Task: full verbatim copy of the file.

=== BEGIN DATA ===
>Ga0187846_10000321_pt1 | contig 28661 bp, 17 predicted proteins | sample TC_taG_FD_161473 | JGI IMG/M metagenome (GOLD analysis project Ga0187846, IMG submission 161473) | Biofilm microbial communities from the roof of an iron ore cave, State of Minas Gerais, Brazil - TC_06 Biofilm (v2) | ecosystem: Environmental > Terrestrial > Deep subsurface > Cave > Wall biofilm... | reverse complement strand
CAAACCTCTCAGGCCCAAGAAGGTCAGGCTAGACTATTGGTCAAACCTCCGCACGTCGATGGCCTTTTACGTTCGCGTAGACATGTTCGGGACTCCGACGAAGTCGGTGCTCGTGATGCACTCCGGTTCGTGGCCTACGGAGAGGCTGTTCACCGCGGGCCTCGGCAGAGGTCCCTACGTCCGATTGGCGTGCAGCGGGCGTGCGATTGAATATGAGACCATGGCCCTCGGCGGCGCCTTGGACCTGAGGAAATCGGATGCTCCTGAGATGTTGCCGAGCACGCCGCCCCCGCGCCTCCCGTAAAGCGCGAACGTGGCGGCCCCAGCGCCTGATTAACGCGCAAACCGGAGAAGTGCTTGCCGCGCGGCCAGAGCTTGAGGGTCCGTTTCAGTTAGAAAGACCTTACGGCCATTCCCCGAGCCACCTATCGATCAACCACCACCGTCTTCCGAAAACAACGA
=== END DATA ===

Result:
>Ga0187846_10000321_pt1 | contig 28661 bp, 17 predicted proteins | sample TC_taG_FD_161473 | JGI IMG/M metagenome (GOLD analysis project Ga0187846, IMG submission 161473) | Biofilm microbial communities from the roof of an iron ore cave, State of Minas Gerais, Brazil - TC_06 Biofilm (v2) | ecosystem: Environmental > Terrestrial > Deep subsurface > Cave > Wall biofilm... | reverse complement strand
CAAACCTCTCAGGCCCAAGAAGGTCAGGCTAGACTATTGGTCAAACCTCCGCACGTCGATGGCCTTTTACGTTCGCGTAGACATGTTCGGGACTCCGACGAAGTCGGTGCTCGTGATGCACTCCGGTTCGTGGCCTACGGAGAGGCTGTTCACCGCGGGCCTCGGCAGAGGTCCCTACGTCCGATTGGCGTGCAGCGGGCGTGCGATTGAATATGAGACCATGGCCCTCGGCGGCGCCTTGGACCTGAGGAAATCGGATGCTCCTGAGATGTTGCCGAGCACGCCGCCCCCGCGCCTCCCGTAAAGCGCGAACGTGGCGGCCCCAGCGCCTGATTAACGCGCAAACCGGAGAAGTGCTTGCCGCGCGGCCAGAGCTTGAGGGTCCGTTTCAGTTAGAAAGACCTTACGGCCATTCCCCGAGCCACCTATCGATCAACCACCACCGTCTTCCGAAAACAACGA